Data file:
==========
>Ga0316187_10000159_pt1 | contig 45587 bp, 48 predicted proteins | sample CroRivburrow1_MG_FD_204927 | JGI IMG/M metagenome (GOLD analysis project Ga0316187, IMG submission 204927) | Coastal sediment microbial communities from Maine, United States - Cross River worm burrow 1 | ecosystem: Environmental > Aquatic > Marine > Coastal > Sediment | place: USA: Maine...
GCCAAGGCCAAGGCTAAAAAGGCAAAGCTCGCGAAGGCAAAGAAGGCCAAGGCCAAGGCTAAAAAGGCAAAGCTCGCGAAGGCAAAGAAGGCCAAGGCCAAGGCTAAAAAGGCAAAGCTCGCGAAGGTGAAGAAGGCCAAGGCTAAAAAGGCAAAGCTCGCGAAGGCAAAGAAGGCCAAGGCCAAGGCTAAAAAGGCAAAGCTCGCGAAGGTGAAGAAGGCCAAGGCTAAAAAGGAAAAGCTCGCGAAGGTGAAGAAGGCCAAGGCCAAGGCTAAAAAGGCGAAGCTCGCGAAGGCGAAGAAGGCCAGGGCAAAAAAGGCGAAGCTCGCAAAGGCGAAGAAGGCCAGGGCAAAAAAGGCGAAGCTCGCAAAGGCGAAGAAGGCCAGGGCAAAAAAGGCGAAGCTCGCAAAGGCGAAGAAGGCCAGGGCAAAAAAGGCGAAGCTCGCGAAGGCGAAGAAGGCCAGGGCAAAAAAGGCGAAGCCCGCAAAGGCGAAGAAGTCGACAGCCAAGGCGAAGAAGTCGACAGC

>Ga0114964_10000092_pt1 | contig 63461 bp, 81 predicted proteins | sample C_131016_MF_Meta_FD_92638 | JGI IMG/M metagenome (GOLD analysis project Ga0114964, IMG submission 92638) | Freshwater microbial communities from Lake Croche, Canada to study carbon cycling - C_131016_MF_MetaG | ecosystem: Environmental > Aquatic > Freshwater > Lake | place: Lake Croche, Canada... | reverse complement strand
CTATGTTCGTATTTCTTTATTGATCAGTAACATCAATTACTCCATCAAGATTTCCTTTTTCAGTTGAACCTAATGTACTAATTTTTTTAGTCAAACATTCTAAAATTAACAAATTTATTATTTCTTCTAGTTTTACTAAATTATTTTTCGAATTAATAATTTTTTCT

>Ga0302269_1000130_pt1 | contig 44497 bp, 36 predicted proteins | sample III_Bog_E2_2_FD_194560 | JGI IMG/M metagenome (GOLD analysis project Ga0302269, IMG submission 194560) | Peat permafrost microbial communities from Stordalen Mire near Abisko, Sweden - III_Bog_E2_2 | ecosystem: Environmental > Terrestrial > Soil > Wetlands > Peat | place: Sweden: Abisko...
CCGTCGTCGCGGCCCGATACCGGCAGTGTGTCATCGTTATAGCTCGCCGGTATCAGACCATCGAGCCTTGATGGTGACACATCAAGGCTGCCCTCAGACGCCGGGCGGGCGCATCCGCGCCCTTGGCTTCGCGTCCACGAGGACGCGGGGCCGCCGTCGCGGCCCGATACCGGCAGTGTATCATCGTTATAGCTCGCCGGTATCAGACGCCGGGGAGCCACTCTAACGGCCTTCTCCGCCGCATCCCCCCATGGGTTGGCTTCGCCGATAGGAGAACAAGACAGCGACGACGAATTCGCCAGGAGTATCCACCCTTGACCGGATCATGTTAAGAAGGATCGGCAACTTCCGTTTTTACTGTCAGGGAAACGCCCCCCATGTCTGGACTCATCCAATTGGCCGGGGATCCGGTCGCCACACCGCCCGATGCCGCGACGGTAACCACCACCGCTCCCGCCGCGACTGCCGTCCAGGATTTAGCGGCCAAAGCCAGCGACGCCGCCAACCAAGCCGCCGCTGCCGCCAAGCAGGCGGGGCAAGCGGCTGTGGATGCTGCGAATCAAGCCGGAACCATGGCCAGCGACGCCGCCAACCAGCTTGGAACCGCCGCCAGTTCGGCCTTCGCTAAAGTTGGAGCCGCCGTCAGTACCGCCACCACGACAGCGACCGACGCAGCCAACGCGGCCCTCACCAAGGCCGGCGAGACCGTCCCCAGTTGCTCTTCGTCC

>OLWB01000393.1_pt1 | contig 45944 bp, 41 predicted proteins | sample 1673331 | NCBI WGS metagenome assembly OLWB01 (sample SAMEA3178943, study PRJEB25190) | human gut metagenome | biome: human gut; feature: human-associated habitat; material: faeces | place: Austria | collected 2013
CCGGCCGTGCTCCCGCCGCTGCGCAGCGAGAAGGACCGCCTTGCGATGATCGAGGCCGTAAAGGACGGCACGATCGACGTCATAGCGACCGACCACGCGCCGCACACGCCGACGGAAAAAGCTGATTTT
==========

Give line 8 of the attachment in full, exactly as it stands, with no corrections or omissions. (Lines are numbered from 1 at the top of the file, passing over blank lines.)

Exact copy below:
CCGGCCGTGCTCCCGCCGCTGCGCAGCGAGAAGGACCGCCTTGCGATGATCGAGGCCGTAAAGGACGGCACGATCGACGTCATAGCGACCGACCACGCGCCGCACACGCCGACGGAAAAAGCTGATTTT